LONDON (Reuters) - Tesco, the world’s No.3 retailer, slashed expansion plans for its main British chain and said it would spend over 1 billion pounds ($1.6 billion) on improving stores and online shopping as it battles to recover from a shock profit warning.
The group also said on Wednesday it would rein in store openings at its loss-making U.S. arm Fresh & Easy, pushing back the expected break-even point for that business.
But it rejected calls for a more radical shake-up, after some investors urged it to pull the plug on Fresh & Easy, as well as its banking business, which has been hit by delays.
“I’m announcing today our 1 billion pounds plan to put the heart and soul back into Tesco,” Chief Executive Phil Clarke told reporters after the group reported a small full-year profit rise that met market expectations.
“The plan isn’t radical, isn’t a radical change of direction, but it’s a radical change of pace,” he said.
Once one of the most consistent British companies in terms of earnings growth, Tesco stunned investors in January with its first profit warning in over 20 years, saying it needed to invest heavily to stem a steady decline in UK market share.
Many European retailers have been struggling as shoppers’ disposable incomes are squeezed by higher prices, muted wages growth and government austerity measures.
Tesco, which accounts for about one in every 10 pounds spent in British shops and makes over 70 percent of its trading profit there, has suffered more than rivals like Sainsbury and Asda in part because it sells more discretionary goods like homewares, where shoppers have been cutting back most.
Clarke, a Tesco lifer who as a youth stacked shelves at his local store, took over from long-serving predecessor Terry Leahy in March 2011. He said the UK business needed more staff, smarter stores, lower prices and better products after becoming too focused on cutting costs and boosting profit margins.
“We fully recognise that we need to raise our game in the UK,” he said.
Tesco will focus on sprucing up its existing shops as well as growth areas like internet shopping, “click & collect” pickups and convenience stores. Its banking business will also offer mortgages for the first time this year.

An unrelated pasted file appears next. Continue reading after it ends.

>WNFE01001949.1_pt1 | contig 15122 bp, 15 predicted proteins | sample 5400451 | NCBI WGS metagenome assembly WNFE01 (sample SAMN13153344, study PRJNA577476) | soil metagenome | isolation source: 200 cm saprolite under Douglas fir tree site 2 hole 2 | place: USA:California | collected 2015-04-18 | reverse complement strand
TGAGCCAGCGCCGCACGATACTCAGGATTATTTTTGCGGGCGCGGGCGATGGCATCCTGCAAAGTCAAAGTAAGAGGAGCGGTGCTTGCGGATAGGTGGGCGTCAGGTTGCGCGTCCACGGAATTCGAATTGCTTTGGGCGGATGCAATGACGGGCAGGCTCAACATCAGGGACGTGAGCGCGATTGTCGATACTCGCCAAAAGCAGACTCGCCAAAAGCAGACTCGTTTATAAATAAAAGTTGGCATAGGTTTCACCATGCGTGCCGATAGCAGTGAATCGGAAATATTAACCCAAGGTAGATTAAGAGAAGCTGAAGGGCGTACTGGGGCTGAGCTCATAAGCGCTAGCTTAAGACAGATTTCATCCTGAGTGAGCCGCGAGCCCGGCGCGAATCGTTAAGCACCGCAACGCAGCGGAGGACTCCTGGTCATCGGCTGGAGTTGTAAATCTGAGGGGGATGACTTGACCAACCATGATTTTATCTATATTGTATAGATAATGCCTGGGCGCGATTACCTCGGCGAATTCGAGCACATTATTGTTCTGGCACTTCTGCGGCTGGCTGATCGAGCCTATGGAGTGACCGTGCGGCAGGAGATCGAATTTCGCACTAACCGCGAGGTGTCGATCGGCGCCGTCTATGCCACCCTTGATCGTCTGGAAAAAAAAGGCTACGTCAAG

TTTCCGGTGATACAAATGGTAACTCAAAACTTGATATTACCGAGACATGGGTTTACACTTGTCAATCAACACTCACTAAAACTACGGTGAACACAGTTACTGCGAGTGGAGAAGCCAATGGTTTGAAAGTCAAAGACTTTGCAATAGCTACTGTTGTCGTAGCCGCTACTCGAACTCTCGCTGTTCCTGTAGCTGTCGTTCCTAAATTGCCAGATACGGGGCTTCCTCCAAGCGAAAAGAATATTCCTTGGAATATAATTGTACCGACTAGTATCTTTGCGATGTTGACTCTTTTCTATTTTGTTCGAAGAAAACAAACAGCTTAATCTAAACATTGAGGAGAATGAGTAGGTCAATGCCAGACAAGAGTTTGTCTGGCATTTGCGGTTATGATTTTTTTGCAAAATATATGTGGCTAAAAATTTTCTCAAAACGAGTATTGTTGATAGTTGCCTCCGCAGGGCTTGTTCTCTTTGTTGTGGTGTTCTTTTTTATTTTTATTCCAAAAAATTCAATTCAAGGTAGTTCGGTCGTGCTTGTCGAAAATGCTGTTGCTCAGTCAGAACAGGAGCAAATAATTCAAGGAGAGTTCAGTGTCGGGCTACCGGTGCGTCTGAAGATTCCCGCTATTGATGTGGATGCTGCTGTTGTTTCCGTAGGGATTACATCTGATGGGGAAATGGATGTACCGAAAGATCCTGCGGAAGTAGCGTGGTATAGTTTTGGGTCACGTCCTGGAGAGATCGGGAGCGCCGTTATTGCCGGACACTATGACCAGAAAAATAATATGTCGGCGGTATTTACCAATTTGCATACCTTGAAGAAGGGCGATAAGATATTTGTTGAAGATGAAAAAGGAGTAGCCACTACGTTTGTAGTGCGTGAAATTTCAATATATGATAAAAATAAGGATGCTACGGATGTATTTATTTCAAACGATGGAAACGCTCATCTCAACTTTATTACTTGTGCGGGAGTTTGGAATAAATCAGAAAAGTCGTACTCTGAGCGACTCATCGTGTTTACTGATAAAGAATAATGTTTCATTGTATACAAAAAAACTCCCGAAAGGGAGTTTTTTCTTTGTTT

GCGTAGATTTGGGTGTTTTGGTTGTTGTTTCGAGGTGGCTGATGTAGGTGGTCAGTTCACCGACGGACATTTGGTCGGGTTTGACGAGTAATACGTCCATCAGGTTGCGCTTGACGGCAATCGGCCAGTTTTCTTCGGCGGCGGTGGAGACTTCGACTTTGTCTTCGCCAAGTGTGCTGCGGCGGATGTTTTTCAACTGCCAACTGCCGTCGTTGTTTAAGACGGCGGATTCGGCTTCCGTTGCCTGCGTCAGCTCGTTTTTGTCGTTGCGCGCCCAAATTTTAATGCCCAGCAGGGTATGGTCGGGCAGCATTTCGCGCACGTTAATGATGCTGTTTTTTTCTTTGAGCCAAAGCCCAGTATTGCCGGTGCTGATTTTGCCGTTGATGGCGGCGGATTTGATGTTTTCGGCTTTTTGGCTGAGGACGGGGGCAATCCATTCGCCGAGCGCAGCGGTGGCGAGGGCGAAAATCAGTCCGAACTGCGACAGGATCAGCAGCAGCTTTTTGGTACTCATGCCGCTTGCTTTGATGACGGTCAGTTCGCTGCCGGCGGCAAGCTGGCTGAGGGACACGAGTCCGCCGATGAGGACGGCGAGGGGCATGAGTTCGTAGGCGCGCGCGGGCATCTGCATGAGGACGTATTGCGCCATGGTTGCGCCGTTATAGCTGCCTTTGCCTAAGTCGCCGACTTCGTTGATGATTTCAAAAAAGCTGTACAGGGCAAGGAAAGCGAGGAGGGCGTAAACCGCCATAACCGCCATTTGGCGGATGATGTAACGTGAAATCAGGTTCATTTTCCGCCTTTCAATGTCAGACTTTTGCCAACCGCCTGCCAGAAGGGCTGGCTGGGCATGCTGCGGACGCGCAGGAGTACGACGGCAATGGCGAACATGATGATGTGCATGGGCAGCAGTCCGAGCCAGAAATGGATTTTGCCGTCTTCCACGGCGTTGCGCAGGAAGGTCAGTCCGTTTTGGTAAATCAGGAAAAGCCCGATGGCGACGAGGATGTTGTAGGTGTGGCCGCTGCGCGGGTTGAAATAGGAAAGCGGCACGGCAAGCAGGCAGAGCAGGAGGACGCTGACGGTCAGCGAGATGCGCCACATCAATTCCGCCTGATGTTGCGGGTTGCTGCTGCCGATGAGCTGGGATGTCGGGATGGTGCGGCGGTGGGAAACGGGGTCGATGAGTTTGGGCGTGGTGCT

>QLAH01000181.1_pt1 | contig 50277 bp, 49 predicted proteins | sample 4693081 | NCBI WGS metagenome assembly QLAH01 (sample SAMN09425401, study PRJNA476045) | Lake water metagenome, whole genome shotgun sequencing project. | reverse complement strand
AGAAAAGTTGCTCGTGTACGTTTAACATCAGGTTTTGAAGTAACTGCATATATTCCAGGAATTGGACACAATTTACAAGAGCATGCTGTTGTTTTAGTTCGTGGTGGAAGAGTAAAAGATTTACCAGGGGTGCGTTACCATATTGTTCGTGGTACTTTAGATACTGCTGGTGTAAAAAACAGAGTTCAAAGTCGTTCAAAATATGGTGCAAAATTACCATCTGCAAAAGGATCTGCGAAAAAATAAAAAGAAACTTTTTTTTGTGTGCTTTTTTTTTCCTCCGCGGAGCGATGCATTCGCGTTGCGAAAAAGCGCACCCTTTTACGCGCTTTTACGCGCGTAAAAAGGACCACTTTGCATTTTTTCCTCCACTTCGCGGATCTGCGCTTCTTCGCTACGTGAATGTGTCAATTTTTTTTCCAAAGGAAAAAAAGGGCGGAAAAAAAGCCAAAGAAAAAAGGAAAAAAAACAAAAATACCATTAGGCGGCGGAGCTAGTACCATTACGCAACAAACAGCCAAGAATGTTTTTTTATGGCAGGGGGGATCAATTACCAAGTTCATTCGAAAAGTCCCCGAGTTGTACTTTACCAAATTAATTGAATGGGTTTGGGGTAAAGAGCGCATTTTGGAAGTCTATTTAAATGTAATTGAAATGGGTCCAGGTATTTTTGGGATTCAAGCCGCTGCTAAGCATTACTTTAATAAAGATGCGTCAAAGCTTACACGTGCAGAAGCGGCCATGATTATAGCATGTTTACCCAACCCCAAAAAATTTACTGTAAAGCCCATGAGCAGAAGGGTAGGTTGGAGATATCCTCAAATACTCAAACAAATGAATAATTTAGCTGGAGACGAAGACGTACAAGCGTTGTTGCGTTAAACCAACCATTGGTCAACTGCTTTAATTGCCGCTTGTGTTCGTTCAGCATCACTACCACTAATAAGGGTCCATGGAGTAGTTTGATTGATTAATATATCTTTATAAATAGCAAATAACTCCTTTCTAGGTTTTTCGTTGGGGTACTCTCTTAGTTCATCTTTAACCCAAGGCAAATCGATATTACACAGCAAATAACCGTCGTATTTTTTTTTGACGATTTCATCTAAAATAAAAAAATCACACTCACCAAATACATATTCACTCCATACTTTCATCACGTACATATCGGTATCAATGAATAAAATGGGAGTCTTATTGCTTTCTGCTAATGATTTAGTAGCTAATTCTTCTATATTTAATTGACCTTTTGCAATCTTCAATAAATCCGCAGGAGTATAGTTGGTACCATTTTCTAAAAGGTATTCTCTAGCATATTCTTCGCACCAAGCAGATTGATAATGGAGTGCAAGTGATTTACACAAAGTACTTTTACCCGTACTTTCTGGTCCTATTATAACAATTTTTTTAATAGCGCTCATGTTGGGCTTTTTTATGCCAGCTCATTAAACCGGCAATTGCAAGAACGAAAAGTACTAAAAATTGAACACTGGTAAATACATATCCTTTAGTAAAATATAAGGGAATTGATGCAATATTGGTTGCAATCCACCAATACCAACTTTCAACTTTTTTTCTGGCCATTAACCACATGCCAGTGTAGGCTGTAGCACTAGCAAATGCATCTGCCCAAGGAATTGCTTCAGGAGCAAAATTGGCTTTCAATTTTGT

But it will also rein in its expansion, particularly of large out-of-town hypermarkets, opening 38 percent less selling space in Britain in its 2012-3 financial year than in 2011-2.
That would help to reduce capital spending for the group as a whole to 3.3 billion pounds from 3.8 billion in 2011-2.
Tesco shares, down 22 percent over the past six months, were up 0.1 percent to 329 pence by 1225 GMT, slightly outperforming the European retail sector, as analysts expressed relief that there had been no second profit warning.
The firm said it was comfortable with latest market consensus profit forecasts for 2012/13.
Some analysts said Tesco should have been bolder and a recovery could take years given a weak starting point, a tough economic backdrop and modest results from early store revamps.
“There is a lot of things listed ‘to do’ and doing them will by definition take time,” said Shore Capital analyst Clive Black, who thought the group should stop all new store openings in Britain for three years while it sorts out its problems.
Jon Copestake, retail analyst at the Economist Intelligence Unit, questioned the level of investment in Britain.
“Global competitors have recently set their sights on new markets in Asia, Sub-Saharan Africa and Latin America, with a special focus on easing restrictions in India. Some may ask whether 1 billion pounds might have gone further in these markets,” he said.
Clarke said the 1 billion pounds included around 400 million in capital spending and part of the 500-million-pound price cutting campaign launched last September — the “big price drop” dubbed the “big price flop” by analysts.
The group will revamp 430 British stores, or 25 percent of its UK selling space this year, improving their look and feel with warmer colours, better lighting and signage, Clarke said.
Since the January profit warning, Clarke has announced plans to hire 20,000 more staff in Britain and relaunched the firm’s budget food range. In March he also jettisoned the head of the UK business to take control of the turnaround plan himself.
Analysts said he faces an uphill struggle, pointing to the repeated failures by France’s Carrefour - which is Europe’s biggest retailer and even more exposed to out-of-town hypermarkets - to turn itself around.
Espirito Santo analysts described as “underwhelming” results from Tesco’s revamped trial stores showing a 1.2 percent improvement in like-for-like sales versus a control group.
Others said Clarke was right not to be radical and that Tesco needed to execute better.
“It is not about Tesco having a magic new format, it is about doing 1,000 things, 1 percent better,” said Panmure Gordon analyst Philip Dorgan.
Tesco, with over 6,000 stores in 14 countries, said profit before tax and one-off items rose 1.6 percent to 3.9 billion pounds in the year to February 25, 2012, in line with forecasts.
Trading profit in Britain fell 1 percent, with sales at stores open over a year down 1.6 percent in the final quarter, compared with a fall of 2.3 percent over Christmas.
Losses at Fresh & Easy narrowed for the first time since its launch in 2007 by 18 percent to 153 million pounds, but Tesco said it now did not expect the chain to break even until its 2013-4 fiscal year, compared with the end of 2012-3 previously.
($1 = 0.6279 British pounds)
Editing by Mark Potter